Mike knows more than I've... We'll see. I've...
Michael's forgotten more than I know? Something like that. Okay. Assent.
Agreement in our hearts and minds that these facts are true. So, knowledge is, this is what
Jesus did in history and doctrinally, right? Death, burial, resurrection, etc. I'm a sinner.
I need to be saved. And then, assent is agreement. That's true.
Yeah, I agree. I agree. And then lastly, what do you think? And trust, which is the assurance that these facts that are true are not only true generally, but true in my own case.
See, that's really good. It's not just that they're true, but they're true for me.
Right? It's not just Jesus is the Savior. He's my Savior. Right?
He loved me and gave himself for me. He didn't just die for the thief on the cross.
He died for me, too. In this way, I abandon all hope for acceptance with God besides the holiness and righteousness of Christ.
I would have just left that one out. But that's okay. I'll tell you why I think it should be left out maybe on the next show.
So far, four propositions on faith and salvation edited by Michael Horton.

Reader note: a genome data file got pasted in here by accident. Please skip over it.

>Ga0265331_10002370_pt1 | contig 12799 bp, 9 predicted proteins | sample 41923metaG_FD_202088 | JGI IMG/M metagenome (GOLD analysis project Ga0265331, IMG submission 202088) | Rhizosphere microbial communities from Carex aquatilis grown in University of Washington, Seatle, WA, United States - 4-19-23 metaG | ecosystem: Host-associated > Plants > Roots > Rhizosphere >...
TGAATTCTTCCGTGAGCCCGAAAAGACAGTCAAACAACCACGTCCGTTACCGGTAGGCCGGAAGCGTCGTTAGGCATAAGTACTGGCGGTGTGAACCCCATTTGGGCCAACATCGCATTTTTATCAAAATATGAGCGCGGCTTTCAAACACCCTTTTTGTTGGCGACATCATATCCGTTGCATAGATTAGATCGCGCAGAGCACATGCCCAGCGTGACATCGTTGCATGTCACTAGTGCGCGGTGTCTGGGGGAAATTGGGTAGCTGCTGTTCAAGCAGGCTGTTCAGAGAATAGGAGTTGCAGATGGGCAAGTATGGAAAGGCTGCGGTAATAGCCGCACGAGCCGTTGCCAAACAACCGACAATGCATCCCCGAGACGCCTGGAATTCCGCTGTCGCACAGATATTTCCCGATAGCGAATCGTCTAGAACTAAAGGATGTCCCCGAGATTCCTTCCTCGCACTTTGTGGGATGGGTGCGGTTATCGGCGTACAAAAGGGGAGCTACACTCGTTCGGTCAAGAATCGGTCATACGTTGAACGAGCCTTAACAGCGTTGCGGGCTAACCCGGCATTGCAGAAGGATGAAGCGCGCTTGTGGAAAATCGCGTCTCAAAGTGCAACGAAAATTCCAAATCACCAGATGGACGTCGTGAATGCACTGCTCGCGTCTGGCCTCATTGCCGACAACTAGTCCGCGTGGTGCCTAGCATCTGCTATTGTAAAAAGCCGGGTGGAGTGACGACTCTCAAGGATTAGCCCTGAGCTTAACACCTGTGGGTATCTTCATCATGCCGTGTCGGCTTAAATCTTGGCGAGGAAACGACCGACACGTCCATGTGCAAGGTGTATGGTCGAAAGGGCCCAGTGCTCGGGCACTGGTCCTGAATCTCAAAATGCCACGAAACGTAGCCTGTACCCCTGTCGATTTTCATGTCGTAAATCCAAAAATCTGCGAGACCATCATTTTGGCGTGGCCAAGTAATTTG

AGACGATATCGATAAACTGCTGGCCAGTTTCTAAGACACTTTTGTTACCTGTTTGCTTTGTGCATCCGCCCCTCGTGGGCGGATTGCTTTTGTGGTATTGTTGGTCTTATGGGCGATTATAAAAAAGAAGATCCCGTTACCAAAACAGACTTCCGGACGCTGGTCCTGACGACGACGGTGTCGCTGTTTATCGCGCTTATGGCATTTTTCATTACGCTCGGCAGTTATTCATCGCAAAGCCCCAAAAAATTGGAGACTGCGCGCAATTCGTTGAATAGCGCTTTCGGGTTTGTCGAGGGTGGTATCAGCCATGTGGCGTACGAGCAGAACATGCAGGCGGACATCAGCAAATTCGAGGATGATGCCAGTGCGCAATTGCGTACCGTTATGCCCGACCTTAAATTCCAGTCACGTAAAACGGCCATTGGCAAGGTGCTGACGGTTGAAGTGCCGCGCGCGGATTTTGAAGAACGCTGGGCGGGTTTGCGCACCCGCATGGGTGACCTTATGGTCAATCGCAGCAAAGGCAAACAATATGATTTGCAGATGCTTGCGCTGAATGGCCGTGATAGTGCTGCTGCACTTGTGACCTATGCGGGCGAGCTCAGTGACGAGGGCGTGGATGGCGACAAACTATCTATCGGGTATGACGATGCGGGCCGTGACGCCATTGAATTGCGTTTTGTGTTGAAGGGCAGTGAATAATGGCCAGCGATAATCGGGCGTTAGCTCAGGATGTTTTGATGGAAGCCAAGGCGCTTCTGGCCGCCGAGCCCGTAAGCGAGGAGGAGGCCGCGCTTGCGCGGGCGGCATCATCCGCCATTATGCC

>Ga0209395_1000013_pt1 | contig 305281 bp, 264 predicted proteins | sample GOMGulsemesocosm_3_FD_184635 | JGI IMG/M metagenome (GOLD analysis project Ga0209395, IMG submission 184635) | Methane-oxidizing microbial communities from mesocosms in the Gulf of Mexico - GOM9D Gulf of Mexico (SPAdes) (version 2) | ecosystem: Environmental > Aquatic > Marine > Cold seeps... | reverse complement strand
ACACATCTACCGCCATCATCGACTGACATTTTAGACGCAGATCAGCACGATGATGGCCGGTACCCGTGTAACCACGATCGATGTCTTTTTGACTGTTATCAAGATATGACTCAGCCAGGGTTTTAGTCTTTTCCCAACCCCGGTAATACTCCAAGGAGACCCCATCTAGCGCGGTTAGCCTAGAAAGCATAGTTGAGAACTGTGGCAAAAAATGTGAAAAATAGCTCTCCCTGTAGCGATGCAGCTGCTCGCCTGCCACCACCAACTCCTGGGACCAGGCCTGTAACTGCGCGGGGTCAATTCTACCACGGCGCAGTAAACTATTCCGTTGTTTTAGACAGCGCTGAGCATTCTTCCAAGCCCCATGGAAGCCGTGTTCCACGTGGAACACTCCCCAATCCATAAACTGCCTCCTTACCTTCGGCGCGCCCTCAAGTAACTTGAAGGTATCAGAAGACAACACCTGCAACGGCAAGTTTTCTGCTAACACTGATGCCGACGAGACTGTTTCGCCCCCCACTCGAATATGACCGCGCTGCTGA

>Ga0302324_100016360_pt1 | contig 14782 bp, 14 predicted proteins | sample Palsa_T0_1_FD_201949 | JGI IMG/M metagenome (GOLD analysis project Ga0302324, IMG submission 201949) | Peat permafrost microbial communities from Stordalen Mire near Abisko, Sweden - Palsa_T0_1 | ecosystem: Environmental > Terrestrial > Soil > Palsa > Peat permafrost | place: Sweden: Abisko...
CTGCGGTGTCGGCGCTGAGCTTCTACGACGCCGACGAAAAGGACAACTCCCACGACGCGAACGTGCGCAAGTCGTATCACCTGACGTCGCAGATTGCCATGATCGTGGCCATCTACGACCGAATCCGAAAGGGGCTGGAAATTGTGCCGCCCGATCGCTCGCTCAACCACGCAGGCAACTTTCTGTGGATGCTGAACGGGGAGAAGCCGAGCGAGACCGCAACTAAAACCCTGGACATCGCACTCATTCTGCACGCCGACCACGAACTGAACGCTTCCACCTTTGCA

Big picture? You're saying to yourself, what does this matter? Well, it matters if you're going to evangelize.
You tell people to believe in the Lord Jesus Christ. You don't tell them to love
God. You don't tell them to follow Jesus. You don't tell them to desire holiness.
No. You call them to faith. Believe on the Lord Jesus Christ and you will be saved.
Whoever believes in the Lord will not be disappointed. As Moses lifted up the serpent, so must the
Son of Man be lifted up. And you just look and live. That's what you do. And when you look and live, you can be sure that's the
Spirit of God working in you. And, of course, a regenerated heart has new affections and new emotions and new desires for faithfulness and everything else that goes along with it in the category of sanctification.
Of course, what are we going to do? There are different categories.
It happens at the same time in terms of chronologically, right? If you're thinking about time, can you have a sanctification not happen right when justification happens?
So we're not really thinking about time. I'm thinking about theological categories. Justification, the condition of your acceptance before God is